Steve Barlow discusses Nesting Post and his vision for cavity nesting birds in North America.
The story of Nesting Post and how it all began
“The initial inspiration came as I was observing a nesting bluebird pair in the field,” he said. “Since they were using a hollow tree to nest as you would assume, I questioned why are most of our human-made bird houses were square and all made with dimensional flat lumber? So I toyed with the notion of using plastic pipe.”
Soon after in 1999, Steve Barlow, creator of Nesting Post, had about a dozen prototypes up and running in the field.
“The birds readily took to the plastic round pipe houses, and they were more durable in the long term than the wooden houses.” he says.
Steve became interested in wildlife ecology at the age of 9 growing up in the Florida outdoors, winning state FFA awards in high school in wildlife management and outdoor recreation. He began volunteering for both the Florida Fish and Wildlife Conservation Commission and the U.S. Fish and Wildlife Service at the age of 15. After he graduated high school, he served five years in the U.S. Army and then attended college with the GI Bill.
He received his bachelor of science in biology and chemistry with honors from Pittsburg State University then went on to receive his master of science from the University of Florida in Environmental Sciences and Wildlife Ecology. He has worked as a biologist for the Florida Fish and Wildlife Conservation Commission, the U.S. Fish and Wildlife Service, the U.S. Army Corps of Engineers, and as a Director of Development and Energy Partnerships with the National Wild Turkey Federation.
Steve lives in Trenton, a small town in North Central Florida, and is an avid outdoorsman with his two kids, 16-year-old Seth and 11-year-old Sophia. He founded Wildlife Integration, LLC in 2006, which now has the potential to explode into big business with millions of pipeline nest boxes.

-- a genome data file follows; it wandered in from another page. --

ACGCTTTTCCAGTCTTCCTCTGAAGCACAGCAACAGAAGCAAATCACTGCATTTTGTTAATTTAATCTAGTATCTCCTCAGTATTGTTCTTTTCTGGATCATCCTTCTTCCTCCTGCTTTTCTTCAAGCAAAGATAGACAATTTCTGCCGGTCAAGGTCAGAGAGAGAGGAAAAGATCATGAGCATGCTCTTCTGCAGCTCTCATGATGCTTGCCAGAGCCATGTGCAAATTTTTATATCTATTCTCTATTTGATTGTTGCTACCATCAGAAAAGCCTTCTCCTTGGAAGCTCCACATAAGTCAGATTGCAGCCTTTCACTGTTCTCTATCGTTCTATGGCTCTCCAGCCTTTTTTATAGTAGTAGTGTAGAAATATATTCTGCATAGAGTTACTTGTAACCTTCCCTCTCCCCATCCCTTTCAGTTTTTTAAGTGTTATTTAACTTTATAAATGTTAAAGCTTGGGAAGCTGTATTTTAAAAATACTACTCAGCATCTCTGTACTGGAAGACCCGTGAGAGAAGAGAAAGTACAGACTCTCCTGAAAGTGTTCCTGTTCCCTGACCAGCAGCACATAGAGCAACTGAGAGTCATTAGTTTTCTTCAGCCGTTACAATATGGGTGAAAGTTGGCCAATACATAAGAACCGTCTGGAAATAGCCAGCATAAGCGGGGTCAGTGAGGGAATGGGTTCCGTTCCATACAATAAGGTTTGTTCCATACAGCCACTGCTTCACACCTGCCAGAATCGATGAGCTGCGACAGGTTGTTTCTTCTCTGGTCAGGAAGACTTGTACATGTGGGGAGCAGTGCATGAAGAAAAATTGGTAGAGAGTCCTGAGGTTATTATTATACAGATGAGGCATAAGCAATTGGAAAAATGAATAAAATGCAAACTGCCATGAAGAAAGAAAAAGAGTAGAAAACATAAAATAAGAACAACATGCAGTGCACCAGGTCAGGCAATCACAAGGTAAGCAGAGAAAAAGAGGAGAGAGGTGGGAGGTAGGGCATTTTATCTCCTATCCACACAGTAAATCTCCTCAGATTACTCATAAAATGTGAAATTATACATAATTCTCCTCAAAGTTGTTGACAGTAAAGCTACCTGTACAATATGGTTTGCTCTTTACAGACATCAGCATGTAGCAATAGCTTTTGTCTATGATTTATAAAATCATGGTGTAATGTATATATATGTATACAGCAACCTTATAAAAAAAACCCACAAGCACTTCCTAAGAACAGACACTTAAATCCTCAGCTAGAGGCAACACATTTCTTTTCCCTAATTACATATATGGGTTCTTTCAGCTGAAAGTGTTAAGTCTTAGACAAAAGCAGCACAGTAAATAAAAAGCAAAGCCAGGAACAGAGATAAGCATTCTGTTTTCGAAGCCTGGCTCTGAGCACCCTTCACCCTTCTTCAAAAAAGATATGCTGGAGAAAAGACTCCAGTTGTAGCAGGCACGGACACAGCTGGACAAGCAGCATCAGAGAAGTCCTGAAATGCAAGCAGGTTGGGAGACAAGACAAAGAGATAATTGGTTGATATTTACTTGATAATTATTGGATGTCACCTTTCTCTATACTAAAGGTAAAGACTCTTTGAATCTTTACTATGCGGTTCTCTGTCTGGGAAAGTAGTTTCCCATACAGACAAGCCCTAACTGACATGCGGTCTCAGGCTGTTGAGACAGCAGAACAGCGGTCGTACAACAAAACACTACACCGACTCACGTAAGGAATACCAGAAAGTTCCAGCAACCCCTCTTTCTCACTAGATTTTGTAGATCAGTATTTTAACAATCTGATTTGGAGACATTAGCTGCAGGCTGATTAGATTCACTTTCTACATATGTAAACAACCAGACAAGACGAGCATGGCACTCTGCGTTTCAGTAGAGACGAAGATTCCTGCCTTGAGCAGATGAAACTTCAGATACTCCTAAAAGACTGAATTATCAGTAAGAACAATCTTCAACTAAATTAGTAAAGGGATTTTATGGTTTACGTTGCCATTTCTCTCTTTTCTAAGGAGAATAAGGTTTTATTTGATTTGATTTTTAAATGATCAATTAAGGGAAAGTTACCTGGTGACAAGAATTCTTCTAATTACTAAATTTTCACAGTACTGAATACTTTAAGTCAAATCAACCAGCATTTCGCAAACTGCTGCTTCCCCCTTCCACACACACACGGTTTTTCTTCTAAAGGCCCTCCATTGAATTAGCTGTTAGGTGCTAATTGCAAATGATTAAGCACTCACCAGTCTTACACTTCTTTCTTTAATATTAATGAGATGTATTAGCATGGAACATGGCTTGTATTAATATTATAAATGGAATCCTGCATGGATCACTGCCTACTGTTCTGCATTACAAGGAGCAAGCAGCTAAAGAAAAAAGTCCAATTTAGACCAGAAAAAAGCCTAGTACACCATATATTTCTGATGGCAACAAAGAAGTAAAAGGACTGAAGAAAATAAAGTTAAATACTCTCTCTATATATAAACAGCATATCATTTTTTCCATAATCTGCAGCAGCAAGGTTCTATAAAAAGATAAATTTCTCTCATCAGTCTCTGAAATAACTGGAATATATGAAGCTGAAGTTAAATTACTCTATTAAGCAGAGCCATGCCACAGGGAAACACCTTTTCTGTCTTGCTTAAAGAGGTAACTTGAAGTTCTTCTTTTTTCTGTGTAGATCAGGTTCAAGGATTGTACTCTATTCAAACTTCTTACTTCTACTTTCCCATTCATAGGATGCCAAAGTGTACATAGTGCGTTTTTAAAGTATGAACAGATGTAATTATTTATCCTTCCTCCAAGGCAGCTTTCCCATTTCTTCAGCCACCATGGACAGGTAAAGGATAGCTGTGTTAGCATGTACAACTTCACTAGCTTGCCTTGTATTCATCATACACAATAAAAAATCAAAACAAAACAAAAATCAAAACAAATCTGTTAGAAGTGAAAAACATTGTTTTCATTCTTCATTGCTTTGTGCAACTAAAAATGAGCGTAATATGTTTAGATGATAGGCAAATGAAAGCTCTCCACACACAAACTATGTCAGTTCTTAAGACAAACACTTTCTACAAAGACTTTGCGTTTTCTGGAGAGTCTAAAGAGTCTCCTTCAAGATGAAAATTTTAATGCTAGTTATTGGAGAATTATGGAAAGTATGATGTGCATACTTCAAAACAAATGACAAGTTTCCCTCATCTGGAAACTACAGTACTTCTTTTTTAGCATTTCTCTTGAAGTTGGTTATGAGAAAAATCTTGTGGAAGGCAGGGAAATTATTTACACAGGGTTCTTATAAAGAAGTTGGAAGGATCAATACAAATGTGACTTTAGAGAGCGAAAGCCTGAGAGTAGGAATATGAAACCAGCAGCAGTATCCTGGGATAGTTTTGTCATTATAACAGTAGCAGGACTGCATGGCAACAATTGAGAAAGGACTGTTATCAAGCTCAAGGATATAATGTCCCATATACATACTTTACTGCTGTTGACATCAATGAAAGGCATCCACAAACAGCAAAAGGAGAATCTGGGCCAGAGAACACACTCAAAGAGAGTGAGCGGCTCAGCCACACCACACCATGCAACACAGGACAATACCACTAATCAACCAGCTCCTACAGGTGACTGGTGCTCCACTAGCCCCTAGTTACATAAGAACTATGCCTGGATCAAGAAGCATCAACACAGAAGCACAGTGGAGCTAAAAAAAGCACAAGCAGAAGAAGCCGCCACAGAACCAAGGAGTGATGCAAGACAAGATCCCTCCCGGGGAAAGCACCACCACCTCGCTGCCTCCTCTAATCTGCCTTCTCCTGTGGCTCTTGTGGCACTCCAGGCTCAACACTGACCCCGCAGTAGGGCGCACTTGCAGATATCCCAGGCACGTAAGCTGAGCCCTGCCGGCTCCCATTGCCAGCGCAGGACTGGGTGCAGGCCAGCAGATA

“I think this is a great opportunity for a petroleum pipeline company to really make a difference for cavity nesting birds,” he says. “It has the potential as well to tell a great story and get folks involved at the local level.”
One of the most effective examples of this piecemeal birdhouse effort was the boosting of the eastern bluebird population after it had hit an all-time low in the 1970s. Awareness around the eastern bluebird began to rise, so many individuals began to implement nesting boxes, which were a safe space and the type of environment which the eastern bluebird actively seeks. Due to the placement of nest boxes and other factors, the population of the eastern bluebird began to increase.
Dedicated nesting boxes and other factors certainly helped change the trajectory of the eastern bluebird population, but Steve is dreaming much bigger.
“My hope is this project can offer a significance that is as comparable or better than the results that came from the nest boxes for the eastern bluebird,” he says. “Most existing right-of-way markers can be easily retrofitted to accommodate a nesting cavity, and the potential impact this application could have on cavity nesting birds is almost beyond calculation.
Beyond helping cavity nesting birds, this application could inspire countless others to appreciate nature while observing nesting birds in their community. Consider for a moment each artificial nest cavity producing, at a minimum, three fledglings a year -- now multiply that by the number of right-of-way markers in North America!”
North America is criss-crossed with a variety of utility right of ways, pipelines alone cross 2.5 million miles!
What about traditional bird houses?
While the standard and traditional birdhouses provide nesting shelter for many birds - they fall prey to squirrels, chewing mammals, and woodpeckers, who easily “blow out” traditional wooden nest boxes. The weather also affects the integrity and lifespan, and ultimately, they become damaged and need to be replaced.
We found our designs not only to be readily accepted by a wide range of cavity nesting bird species but to also be virtually indestructible and maintenance free.
Our prototypes have all been in the field fledging birds every year- for 20 years!
"Blown out" traditional bird houses (above) First Nesting Prototype, 20 years after (right)